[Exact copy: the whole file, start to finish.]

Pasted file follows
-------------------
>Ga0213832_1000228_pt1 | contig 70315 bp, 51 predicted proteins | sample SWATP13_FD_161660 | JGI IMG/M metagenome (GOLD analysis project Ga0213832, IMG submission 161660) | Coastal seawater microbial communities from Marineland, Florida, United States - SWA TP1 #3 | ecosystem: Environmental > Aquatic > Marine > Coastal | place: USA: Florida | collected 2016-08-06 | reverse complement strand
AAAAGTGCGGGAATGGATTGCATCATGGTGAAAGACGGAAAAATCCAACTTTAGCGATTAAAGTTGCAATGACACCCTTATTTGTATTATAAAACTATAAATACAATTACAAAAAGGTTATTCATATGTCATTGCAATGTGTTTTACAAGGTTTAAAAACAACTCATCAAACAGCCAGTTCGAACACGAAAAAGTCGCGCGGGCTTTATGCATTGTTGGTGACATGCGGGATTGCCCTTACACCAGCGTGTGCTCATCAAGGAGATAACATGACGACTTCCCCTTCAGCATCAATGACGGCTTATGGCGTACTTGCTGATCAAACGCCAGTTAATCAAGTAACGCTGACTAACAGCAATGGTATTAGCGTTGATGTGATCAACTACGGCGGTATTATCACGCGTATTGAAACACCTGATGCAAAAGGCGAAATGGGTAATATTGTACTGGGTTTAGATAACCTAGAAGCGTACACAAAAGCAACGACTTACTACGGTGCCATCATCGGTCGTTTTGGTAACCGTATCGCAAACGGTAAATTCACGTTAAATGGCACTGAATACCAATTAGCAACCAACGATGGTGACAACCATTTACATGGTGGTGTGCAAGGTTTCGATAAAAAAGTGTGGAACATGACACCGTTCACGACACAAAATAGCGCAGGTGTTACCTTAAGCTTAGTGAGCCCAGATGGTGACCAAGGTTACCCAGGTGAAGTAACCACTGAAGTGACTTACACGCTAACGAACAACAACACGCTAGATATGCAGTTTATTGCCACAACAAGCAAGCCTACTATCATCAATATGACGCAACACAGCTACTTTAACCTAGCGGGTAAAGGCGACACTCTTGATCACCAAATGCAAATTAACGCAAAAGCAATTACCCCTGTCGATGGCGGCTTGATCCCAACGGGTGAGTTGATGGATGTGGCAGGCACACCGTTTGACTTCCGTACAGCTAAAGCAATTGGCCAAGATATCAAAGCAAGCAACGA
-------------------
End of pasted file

>Ga0213832_1000228_pt1 | contig 70315 bp, 51 predicted proteins | sample SWATP13_FD_161660 | JGI IMG/M metagenome (GOLD analysis project Ga0213832, IMG submission 161660) | Coastal seawater microbial communities from Marineland, Florida, United States - SWA TP1 #3 | ecosystem: Environmental > Aquatic > Marine > Coastal | place: USA: Florida | collected 2016-08-06 | reverse complement strand
AAAAGTGCGGGAATGGATTGCATCATGGTGAAAGACGGAAAAATCCAACTTTAGCGATTAAAGTTGCAATGACACCCTTATTTGTATTATAAAACTATAAATACAATTACAAAAAGGTTATTCATATGTCATTGCAATGTGTTTTACAAGGTTTAAAAACAACTCATCAAACAGCCAGTTCGAACACGAAAAAGTCGCGCGGGCTTTATGCATTGTTGGTGACATGCGGGATTGCCCTTACACCAGCGTGTGCTCATCAAGGAGATAACATGACGACTTCCCCTTCAGCATCAATGACGGCTTATGGCGTACTTGCTGATCAAACGCCAGTTAATCAAGTAACGCTGACTAACAGCAATGGTATTAGCGTTGATGTGATCAACTACGGCGGTATTATCACGCGTATTGAAACACCTGATGCAAAAGGCGAAATGGGTAATATTGTACTGGGTTTAGATAACCTAGAAGCGTACACAAAAGCAACGACTTACTACGGTGCCATCATCGGTCGTTTTGGTAACCGTATCGCAAACGGTAAATTCACGTTAAATGGCACTGAATACCAATTAGCAACCAACGATGGTGACAACCATTTACATGGTGGTGTGCAAGGTTTCGATAAAAAAGTGTGGAACATGACACCGTTCACGACACAAAATAGCGCAGGTGTTACCTTAAGCTTAGTGAGCCCAGATGGTGACCAAGGTTACCCAGGTGAAGTAACCACTGAAGTGACTTACACGCTAACGAACAACAACACGCTAGATATGCAGTTTATTGCCACAACAAGCAAGCCTACTATCATCAATATGACGCAACACAGCTACTTTAACCTAGCGGGTAAAGGCGACACTCTTGATCACCAAATGCAAATTAACGCAAAAGCAATTACCCCTGTCGATGGCGGCTTGATCCCAACGGGTGAGTTGATGGATGTGGCAGGCACACCGTTTGACTTCCGTACAGCTAAAGCAATTGGCCAAGATATCAAAGCAAGCAACGA